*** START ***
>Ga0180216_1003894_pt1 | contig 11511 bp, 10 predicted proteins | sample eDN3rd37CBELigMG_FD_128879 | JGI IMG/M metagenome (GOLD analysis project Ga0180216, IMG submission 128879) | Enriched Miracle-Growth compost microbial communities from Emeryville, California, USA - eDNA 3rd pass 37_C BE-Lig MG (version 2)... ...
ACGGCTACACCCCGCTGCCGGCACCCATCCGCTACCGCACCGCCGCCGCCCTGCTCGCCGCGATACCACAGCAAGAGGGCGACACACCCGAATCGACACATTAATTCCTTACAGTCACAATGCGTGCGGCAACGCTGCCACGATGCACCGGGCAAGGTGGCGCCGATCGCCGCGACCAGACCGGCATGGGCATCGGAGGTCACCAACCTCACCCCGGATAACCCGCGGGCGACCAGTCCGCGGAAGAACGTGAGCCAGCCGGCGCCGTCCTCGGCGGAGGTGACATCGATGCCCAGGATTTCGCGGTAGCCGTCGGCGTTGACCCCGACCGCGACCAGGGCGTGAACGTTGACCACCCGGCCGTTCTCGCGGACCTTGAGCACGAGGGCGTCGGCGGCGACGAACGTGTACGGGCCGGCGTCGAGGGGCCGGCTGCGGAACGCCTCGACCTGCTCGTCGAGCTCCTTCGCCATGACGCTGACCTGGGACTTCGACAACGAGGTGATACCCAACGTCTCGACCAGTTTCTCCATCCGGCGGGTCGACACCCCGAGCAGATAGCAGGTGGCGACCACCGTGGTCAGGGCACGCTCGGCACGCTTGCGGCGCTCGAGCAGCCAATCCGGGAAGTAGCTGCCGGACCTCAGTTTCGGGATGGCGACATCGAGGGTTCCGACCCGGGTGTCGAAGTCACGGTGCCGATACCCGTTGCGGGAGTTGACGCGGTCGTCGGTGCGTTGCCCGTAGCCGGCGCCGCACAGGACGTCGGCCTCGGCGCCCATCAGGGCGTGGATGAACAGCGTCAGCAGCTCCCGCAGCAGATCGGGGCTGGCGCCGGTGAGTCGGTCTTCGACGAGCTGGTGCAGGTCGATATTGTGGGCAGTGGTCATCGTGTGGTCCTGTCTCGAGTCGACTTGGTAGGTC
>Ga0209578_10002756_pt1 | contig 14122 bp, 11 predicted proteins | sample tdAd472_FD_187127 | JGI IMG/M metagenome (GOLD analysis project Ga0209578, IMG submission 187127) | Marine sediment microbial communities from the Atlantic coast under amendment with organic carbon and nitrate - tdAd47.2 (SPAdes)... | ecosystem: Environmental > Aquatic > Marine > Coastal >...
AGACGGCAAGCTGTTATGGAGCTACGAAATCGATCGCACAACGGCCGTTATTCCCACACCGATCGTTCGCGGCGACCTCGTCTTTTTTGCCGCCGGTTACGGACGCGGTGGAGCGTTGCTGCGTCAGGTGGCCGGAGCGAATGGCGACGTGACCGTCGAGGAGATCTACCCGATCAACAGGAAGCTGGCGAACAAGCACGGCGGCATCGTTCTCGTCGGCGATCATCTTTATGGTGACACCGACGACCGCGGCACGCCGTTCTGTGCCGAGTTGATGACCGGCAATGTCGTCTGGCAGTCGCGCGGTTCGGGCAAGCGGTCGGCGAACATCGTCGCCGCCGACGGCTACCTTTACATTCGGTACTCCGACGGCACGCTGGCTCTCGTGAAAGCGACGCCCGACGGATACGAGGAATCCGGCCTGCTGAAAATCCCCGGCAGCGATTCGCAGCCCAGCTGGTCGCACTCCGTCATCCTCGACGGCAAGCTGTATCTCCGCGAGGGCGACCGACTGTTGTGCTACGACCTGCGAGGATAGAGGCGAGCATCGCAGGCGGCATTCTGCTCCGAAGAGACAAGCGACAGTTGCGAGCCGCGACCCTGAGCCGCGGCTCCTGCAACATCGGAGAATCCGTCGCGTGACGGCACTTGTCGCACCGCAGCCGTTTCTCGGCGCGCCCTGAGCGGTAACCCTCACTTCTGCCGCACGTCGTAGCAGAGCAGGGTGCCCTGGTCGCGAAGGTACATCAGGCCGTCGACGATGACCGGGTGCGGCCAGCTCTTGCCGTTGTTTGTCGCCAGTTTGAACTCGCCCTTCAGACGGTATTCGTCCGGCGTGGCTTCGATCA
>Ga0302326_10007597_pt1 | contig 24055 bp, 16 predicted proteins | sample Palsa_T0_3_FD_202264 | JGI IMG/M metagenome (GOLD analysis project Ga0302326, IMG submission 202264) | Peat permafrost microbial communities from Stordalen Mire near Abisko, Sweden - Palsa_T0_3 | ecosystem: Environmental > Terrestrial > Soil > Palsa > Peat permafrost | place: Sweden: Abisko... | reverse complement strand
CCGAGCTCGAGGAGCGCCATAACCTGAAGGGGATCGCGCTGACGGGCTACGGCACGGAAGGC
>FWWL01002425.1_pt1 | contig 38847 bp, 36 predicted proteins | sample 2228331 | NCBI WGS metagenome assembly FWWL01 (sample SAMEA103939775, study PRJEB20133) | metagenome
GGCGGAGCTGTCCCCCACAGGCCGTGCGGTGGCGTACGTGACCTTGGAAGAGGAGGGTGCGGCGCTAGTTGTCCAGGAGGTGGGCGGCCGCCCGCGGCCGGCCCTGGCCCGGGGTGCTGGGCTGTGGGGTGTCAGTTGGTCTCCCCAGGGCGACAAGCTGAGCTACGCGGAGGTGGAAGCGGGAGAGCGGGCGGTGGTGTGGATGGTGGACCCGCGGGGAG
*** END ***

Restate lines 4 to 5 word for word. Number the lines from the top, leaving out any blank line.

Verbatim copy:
AGACGGCAAGCTGTTATGGAGCTACGAAATCGATCGCACAACGGCCGTTATTCCCACACCGATCGTTCGCGGCGACCTCGTCTTTTTTGCCGCCGGTTACGGACGCGGTGGAGCGTTGCTGCGTCAGGTGGCCGGAGCGAATGGCGACGTGACCGTCGAGGAGATCTACCCGATCAACAGGAAGCTGGCGAACAAGCACGGCGGCATCGTTCTCGTCGGCGATCATCTTTATGGTGACACCGACGACCGCGGCACGCCGTTCTGTGCCGAGTTGATGACCGGCAATGTCGTCTGGCAGTCGCGCGGTTCGGGCAAGCGGTCGGCGAACATCGTCGCCGCCGACGGCTACCTTTACATTCGGTACTCCGACGGCACGCTGGCTCTCGTGAAAGCGACGCCCGACGGATACGAGGAATCCGGCCTGCTGAAAATCCCCGGCAGCGATTCGCAGCCCAGCTGGTCGCACTCCGTCATCCTCGACGGCAAGCTGTATCTCCGCGAGGGCGACCGACTGTTGTGCTACGACCTGCGAGGATAGAGGCGAGCATCGCAGGCGGCATTCTGCTCCGAAGAGACAAGCGACAGTTGCGAGCCGCGACCCTGAGCCGCGGCTCCTGCAACATCGGAGAATCCGTCGCGTGACGGCACTTGTCGCACCGCAGCCGTTTCTCGGCGCGCCCTGAGCGGTAACCCTCACTTCTGCCGCACGTCGTAGCAGAGCAGGGTGCCCTGGTCGCGAAGGTACATCAGGCCGTCGACGATGACCGGGTGCGGCCAGCTCTTGCCGTTGTTTGTCGCCAGTTTGAACTCGCCCTTCAGACGGTATTCGTCCGGCGTGGCTTCGATCA
>Ga0302326_10007597_pt1 | contig 24055 bp, 16 predicted proteins | sample Palsa_T0_3_FD_202264 | JGI IMG/M metagenome (GOLD analysis project Ga0302326, IMG submission 202264) | Peat permafrost microbial communities from Stordalen Mire near Abisko, Sweden - Palsa_T0_3 | ecosystem: Environmental > Terrestrial > Soil > Palsa > Peat permafrost | place: Sweden: Abisko... | reverse complement strand